On October 5, President Trump signed into law the Better Utilization of Investments Leading to Development (BUILD) Act of 2018, which creates an International Development Finance Corporation (IDFC) and establishes a powerful tool for U.S. assistance and foreign policy.
The IDFC seeks to support private investment in development projects in emerging countries, including backing private investment to provide an opportunity that would not otherwise exist.
Sam Worthington, CEO of InterAction, a coalition of international development nonprofits including NCBA CLUSA, notes that “to reach our goals for development and sustainability, the private sector is an essential partner. This is true globally and at the community level, where sound economic growth efforts can provide critical opportunities and lift people out of poverty. A U.S. International Development Finance Corporation can serve as a win-win for smart development policies and the private sector.”
The creation of a new government agency is not without its challenges. An IDFC must complement and integrate with other foreign policy efforts undertaken by the U.S. Agency for International Development, the U.S. Department of State, the Millennium Challenge Corporation, and other development-related programs of the U.S. government.
Worthington adds, “The challenge for this administration is connecting a strong IDFC with existing programs at other agencies in ways that enhance those agencies’ efforts to combine the strengths of private sector, public sector and civil society contributions to critical programming. InterAction represents a community eager to work with a new IDFC as it takes shape to maximize investments that yield opportunities for those who need it most—the world’s poor.”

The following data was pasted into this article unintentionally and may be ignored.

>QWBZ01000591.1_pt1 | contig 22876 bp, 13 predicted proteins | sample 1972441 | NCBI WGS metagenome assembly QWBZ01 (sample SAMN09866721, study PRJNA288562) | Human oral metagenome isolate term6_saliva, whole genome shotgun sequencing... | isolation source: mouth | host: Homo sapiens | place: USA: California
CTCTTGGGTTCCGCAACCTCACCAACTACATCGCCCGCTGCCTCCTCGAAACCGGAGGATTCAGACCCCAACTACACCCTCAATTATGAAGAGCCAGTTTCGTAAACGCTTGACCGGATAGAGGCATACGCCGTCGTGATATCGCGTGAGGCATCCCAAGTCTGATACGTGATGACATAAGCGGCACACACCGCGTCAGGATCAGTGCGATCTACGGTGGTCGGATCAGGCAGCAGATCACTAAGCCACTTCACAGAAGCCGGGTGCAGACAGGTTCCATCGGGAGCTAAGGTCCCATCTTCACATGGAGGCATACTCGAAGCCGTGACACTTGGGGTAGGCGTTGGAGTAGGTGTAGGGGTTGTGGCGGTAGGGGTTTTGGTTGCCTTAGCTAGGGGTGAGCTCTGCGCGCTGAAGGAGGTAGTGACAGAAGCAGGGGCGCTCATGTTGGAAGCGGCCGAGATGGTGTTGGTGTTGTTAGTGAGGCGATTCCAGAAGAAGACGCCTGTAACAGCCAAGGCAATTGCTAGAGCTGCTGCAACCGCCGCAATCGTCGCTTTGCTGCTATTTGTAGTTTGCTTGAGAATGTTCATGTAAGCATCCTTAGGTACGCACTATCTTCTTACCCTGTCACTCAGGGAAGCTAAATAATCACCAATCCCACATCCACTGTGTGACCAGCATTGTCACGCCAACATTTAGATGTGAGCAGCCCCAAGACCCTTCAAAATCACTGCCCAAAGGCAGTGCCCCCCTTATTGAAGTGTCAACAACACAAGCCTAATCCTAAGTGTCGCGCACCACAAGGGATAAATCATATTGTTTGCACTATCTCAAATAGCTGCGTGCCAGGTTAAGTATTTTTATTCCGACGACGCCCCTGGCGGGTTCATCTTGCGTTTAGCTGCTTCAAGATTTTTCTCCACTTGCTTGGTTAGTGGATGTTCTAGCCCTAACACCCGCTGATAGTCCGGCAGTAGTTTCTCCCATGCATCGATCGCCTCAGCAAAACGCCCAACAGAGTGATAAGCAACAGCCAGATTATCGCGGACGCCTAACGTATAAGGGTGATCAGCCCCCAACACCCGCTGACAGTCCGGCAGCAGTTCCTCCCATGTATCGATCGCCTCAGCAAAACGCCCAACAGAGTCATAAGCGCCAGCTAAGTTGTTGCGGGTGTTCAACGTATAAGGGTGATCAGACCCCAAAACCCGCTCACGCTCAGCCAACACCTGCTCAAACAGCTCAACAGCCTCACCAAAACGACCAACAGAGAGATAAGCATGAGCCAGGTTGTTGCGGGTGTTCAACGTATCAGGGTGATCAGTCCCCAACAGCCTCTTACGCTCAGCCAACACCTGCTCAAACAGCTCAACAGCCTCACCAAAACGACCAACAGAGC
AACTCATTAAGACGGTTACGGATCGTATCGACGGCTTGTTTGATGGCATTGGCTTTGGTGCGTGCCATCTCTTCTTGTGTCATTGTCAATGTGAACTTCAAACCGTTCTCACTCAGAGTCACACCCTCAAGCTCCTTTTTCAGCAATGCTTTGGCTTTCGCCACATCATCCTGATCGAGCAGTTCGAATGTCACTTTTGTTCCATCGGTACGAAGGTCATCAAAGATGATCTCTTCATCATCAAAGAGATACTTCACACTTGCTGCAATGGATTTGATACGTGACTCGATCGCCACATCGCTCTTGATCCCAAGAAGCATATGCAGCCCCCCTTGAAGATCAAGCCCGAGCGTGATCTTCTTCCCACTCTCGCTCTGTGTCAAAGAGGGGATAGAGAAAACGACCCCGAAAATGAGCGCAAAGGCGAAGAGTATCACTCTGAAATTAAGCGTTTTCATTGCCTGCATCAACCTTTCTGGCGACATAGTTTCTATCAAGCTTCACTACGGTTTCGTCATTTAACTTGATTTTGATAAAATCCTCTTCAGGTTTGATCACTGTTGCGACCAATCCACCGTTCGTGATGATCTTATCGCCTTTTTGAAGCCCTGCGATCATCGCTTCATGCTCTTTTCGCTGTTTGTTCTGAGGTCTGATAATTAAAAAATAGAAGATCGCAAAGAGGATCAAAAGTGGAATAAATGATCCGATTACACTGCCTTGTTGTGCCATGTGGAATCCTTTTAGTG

The U.S. Global Leadership Coalition (USGLC) also outlined how this new government tool will potentially fill in the gaps of international funding:
“Strengthening development finance not only helps the United States be more competitive, but it can also ensure we take advantage of opportunities to tackle global problems at scale. Despite tremendous progress in the fight against extreme poverty in the last 30 years, estimates are that the UN’s Sustainable Development Goals face a funding shortfall of $2.5 trillion per year. Public investments alone will not be enough, nor is the private sector likely to step in on its own.
Passing the BUILD Act would take the next steps in a path over the last 15 years whereby the U.S. government is catalyzing private sector resources and expertise to bridge this gap, fighting poverty and helping American companies compete around the world.”